In my sculpture, I have anthropomorphasised my young penguin to be at about the level of a human 2 to 3 year old. As any parent will recall, this is a time when, “why” is a favorite question. I envision my young penguin chick to be asking his dad why it is taking mom so long to return.
Show Runs January 10th through February 12th
Check out all of the work inspired by the theme, Melting, at the Hillsborough Gallery this month. The show will be in the Featured Exhibit gallery January 10th through February 12th, with a reception during the Last Friday art Walk on January 27th from 6 to 9pm.
My fetaured artist show at the Hillsborough Gallery of Arts is now down. The remaining work has been distributed around the gallery, and I’ve had a chance to sit at my studio table again. Getting new ideas going after mounting a show is sometimes a tricky activity. I always need to rev up my sketching. Not everything that I put to paper ends up executed in 3D, but this seems to be the process that works for me. I also take in a lot inspiration visual and otherwise. This can include anything from scrolling on Pinterest to catching a phrase while reading.
Following the Spark
The idea of Persistence came to me from a couple of directions. I first just had the thought of creating a snail, no deeper meaning connected. I like the interesting form of the animal, and the endless variety of the size and shapes of their shells. When an idea occurs this way, I will often do a search of the topic. I look for meanings or symbolosm connected to the image.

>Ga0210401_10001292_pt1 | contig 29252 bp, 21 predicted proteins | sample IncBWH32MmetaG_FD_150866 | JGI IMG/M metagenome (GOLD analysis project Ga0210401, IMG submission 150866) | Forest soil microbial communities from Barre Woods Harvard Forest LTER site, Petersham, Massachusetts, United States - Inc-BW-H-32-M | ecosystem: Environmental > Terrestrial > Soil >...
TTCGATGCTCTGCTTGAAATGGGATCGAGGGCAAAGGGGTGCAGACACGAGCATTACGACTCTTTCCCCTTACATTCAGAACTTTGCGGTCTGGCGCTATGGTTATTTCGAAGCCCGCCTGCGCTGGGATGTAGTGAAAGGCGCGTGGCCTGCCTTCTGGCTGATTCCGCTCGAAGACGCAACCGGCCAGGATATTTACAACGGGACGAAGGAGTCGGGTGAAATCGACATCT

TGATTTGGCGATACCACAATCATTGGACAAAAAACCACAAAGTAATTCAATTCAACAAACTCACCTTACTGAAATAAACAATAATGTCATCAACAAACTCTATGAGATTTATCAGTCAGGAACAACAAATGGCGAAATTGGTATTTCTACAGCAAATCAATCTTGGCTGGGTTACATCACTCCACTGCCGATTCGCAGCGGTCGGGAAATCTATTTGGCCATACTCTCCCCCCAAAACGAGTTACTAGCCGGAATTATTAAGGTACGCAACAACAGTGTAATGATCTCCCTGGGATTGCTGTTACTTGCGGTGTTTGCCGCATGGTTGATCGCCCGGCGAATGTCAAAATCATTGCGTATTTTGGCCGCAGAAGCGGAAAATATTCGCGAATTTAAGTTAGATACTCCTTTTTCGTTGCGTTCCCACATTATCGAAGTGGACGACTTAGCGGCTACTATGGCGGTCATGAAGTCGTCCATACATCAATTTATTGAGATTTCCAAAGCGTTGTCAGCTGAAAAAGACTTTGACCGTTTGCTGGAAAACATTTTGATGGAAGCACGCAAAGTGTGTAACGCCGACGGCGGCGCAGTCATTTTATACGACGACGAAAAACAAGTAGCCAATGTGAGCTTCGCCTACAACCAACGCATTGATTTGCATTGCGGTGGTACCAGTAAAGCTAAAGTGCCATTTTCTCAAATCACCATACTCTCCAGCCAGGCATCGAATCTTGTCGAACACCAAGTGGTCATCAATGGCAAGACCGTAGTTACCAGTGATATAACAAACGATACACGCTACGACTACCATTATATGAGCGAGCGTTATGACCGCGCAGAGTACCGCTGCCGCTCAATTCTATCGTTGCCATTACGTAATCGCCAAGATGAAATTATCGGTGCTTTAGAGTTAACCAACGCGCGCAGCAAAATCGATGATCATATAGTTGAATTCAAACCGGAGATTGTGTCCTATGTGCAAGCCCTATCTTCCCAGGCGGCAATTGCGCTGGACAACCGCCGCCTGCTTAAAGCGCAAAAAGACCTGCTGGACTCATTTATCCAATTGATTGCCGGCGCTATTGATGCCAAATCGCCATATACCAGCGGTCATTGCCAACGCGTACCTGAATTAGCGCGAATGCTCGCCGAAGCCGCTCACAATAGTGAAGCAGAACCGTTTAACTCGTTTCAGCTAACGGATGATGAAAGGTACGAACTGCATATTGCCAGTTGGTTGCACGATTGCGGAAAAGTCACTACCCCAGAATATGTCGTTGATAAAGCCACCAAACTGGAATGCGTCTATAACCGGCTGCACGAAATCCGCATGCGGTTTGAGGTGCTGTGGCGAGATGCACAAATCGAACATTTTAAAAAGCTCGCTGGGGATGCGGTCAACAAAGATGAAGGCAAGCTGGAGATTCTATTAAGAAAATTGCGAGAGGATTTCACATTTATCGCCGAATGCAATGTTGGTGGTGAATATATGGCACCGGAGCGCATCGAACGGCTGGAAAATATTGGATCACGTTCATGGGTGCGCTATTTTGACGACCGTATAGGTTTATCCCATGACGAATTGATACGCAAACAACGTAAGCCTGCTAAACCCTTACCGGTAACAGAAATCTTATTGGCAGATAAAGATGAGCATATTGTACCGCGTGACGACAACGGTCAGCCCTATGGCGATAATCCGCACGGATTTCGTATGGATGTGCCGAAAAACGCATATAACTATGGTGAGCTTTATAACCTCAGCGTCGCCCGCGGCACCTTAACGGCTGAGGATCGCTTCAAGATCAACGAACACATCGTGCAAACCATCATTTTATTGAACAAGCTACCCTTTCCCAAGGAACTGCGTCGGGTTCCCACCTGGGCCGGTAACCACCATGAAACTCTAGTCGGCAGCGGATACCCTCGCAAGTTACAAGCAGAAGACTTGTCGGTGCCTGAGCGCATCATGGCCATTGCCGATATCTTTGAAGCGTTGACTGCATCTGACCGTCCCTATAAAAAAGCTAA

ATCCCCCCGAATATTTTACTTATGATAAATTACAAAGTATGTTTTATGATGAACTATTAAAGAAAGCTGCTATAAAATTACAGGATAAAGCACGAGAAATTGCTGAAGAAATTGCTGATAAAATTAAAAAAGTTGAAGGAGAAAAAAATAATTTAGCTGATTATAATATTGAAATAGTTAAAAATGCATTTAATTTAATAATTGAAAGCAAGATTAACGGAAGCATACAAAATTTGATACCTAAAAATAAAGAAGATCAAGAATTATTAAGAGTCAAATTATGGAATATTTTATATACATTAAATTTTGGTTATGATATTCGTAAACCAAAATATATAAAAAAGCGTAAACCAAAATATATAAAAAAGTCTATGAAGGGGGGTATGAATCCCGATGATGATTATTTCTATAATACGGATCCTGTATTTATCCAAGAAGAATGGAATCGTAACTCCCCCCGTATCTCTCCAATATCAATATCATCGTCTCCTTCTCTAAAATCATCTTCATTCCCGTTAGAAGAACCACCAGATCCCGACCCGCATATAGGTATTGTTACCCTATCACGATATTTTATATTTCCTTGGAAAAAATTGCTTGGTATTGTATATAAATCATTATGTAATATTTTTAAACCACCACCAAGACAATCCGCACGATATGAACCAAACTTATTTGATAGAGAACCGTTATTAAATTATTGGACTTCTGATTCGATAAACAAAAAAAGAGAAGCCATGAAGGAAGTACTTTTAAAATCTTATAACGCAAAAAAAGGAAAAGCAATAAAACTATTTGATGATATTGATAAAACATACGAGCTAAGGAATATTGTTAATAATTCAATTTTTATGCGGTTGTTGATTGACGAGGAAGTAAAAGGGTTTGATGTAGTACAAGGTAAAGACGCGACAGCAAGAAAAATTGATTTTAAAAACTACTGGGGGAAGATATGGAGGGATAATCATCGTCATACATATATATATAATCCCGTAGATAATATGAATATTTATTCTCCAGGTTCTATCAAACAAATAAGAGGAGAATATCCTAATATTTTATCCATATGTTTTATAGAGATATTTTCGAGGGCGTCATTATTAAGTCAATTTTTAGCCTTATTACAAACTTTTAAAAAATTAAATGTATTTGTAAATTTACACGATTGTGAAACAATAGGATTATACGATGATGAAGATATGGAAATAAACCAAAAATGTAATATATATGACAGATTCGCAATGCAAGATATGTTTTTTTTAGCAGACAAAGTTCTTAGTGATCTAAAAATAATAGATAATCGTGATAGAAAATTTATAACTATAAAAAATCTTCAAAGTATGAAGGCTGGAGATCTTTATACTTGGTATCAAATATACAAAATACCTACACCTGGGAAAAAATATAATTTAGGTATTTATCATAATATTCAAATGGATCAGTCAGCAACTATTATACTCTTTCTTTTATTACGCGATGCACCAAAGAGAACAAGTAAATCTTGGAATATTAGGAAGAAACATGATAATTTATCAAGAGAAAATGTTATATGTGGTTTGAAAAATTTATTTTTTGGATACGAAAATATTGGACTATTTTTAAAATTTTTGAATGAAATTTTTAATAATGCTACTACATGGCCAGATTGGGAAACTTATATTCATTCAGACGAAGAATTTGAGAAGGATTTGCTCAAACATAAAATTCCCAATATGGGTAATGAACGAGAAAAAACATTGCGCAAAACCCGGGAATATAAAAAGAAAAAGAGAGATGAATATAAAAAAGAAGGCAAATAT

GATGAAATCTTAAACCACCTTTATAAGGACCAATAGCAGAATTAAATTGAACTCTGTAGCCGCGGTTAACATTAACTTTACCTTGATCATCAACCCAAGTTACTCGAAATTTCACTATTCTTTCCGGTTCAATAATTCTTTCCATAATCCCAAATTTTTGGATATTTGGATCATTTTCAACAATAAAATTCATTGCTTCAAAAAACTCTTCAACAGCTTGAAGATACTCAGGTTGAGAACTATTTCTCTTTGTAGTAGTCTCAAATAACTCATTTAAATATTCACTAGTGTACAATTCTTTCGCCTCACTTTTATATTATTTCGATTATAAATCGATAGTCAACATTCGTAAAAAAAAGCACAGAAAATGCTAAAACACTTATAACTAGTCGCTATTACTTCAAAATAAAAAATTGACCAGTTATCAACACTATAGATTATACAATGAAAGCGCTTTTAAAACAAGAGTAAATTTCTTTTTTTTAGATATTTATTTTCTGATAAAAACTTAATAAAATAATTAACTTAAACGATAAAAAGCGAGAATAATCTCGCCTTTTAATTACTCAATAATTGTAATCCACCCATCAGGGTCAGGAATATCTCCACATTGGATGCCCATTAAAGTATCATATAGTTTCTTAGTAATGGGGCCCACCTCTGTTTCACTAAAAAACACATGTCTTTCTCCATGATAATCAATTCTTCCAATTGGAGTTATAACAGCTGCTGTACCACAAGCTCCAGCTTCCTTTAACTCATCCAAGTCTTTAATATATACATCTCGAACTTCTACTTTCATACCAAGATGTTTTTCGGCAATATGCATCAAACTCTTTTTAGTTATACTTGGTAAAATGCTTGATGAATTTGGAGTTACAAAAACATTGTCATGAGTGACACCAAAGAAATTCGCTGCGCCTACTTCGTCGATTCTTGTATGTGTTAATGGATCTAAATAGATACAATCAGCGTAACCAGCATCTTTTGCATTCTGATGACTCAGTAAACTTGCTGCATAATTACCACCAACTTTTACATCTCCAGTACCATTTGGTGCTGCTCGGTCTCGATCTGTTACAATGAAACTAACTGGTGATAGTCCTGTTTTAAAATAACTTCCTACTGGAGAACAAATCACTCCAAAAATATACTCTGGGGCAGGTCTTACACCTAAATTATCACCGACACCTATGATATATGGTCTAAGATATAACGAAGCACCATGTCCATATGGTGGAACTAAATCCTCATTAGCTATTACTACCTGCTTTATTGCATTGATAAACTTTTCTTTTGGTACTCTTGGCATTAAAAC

Among the results that came up when I searched snail symbolism was a short story by Virginia Wolfe titled Kew Gardens. In this story an unnamed narrator is observing the garden along the side of a flower bed. Several pairs of people walk by each engaged in conversation. In between these snippits of dialogue, the narrator turns to describing the flower bed itself. Several of these descriptive musings note the progress of a snail. One critique I read of the story describes the snail as a manefestation of Wolfe’s depression. I have to say that I disagree with that interpretation. The snail seems to be steadfast in its determination to keep going on its path, and completely unaware of the concerns or even existence of the people passing by. I saw this little snail as persistent.